The Upanishads, Part 1 (SBE01), by Max Müller, , at sacred-texts.com
1. 'In the beginning,' my dear, 'there was that only which is (τὸ ὄν), one only, without a second. Others say, in the beginning there was that only which is not (τὸ μὴ ὄν), one only, without a second; and from that which is not, that which is was born.
2. 'But how could it be thus, my dear?' the father continued. 'How could that which is, be born of that which is not? No, my dear, only that which is, was in the beginning, one only, without a second.
3. 'It thought 2, may I be many, may I grow forth. It sent forth fire 3.
'That fire 1 thought, may I be many, may I grow forth. It sent forth water 2.
'And therefore whenever anybody anywhere is hot and perspires, water is produced on him from fire alone.
4. 'Water thought, may I be many, may I grow forth. It sent forth earth 3 (food).
'Therefore whenever it rains anywhere, most food is then produced. From water alone is eatable food produced.
93:1 Cf. Taitt. Up. II, 6.
93:2 Literally, it saw. This verb is explained as showing that the Sat is conscious, not unconscious (bewusst, nicht unbewusst).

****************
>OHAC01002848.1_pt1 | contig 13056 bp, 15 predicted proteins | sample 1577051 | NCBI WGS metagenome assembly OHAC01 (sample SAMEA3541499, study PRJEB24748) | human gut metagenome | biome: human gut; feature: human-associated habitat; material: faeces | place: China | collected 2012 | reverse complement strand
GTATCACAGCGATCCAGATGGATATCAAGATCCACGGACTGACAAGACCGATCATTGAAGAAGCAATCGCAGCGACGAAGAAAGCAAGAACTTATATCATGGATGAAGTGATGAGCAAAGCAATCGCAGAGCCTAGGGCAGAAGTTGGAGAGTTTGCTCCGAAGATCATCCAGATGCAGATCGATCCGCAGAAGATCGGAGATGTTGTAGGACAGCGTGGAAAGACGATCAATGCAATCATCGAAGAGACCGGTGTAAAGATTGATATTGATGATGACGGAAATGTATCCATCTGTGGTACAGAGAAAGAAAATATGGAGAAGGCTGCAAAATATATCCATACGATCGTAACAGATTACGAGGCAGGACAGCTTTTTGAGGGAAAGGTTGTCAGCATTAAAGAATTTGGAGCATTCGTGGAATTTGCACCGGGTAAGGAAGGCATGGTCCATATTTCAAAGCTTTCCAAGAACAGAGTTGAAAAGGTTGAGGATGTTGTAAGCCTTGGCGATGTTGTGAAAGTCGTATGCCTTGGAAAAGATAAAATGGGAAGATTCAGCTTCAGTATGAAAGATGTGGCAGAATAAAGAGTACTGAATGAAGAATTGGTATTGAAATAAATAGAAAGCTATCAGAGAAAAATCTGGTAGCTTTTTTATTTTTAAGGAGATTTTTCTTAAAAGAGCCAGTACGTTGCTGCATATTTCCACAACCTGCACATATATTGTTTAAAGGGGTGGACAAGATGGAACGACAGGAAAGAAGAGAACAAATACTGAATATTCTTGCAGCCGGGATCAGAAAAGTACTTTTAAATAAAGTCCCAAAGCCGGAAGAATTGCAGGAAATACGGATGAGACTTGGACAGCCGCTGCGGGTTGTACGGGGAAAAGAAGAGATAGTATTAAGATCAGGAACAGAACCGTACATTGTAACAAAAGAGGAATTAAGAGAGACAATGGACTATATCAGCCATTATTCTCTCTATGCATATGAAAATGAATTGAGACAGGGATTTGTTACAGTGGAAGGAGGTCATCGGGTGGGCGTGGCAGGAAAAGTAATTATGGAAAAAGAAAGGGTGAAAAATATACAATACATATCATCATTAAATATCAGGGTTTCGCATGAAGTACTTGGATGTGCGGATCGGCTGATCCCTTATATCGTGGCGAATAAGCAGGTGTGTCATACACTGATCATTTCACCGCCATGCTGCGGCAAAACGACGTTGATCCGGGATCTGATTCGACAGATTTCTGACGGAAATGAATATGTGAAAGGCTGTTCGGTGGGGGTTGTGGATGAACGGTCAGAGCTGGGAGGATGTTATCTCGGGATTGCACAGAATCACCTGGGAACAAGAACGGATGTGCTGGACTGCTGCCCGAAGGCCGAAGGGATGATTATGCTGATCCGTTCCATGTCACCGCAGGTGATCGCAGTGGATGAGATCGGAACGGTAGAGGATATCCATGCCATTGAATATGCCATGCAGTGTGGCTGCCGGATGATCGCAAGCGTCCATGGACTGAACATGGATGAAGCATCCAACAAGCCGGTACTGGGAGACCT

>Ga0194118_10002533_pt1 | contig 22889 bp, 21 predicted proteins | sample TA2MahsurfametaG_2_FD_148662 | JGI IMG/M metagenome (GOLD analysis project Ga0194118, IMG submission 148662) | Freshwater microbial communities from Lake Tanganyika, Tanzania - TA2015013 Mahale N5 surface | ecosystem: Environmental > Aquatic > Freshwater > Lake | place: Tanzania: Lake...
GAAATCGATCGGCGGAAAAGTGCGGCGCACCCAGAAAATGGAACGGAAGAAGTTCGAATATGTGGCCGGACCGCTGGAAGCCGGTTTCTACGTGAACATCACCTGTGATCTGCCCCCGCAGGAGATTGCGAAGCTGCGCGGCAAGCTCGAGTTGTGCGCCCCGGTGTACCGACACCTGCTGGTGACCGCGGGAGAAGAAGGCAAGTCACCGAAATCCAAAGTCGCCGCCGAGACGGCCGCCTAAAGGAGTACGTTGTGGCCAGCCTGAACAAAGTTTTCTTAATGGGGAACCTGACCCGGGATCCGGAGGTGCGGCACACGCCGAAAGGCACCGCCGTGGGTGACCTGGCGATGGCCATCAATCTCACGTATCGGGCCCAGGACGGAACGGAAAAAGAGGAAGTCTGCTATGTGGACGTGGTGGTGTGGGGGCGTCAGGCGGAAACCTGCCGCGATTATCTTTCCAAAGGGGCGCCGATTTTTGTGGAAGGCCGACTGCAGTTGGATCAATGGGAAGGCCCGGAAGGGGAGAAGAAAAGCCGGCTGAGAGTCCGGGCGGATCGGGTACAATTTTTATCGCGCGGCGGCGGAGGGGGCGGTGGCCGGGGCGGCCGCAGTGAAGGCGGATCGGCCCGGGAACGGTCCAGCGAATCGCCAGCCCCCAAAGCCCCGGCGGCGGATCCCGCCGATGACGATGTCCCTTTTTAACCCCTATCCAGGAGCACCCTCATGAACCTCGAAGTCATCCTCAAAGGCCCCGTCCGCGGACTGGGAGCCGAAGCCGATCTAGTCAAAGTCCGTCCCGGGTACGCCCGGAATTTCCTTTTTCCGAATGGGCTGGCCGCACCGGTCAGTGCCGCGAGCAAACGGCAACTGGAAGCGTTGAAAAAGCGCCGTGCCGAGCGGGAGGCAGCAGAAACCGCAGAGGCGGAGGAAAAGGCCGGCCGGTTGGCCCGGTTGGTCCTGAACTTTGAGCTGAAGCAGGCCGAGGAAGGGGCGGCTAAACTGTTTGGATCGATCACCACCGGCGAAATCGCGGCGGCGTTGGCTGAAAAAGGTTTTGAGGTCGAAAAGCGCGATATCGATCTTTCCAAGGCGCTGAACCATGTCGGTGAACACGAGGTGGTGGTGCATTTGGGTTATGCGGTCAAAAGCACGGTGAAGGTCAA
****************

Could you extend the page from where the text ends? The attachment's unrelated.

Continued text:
93:3 In other Upanishads the Sat produces first âkâsa, ether, then vâyu, air, and then only tegas, fire. Fire is a better rendering for tegas than light or heat. See Jacobi, Zeitschrift der Deutschen Morgenl. Gesellschaft, XXIX, p. 242. The difficulties, however, of p. 94 accurately translating tegas are not removed by rendering if by fire, as may be seen immediately afterward in VI, 4, 1, where tegas is said to supply the red colour of agni, the burning fire, not the god of fire. See also VI, 8, 6. In later philosophical treatises the meaning of tegas is more carefully determined than in the Upanishads.
94:1 Really the Sat, in the form of fire. Fire is whatever burns, cooks, shines, and is red.
94:2 By water is meant all that is fluid, and bright in colour.
94:3 By anna, food, is here meant the earth, and all that is heavy, firm, dark in colour.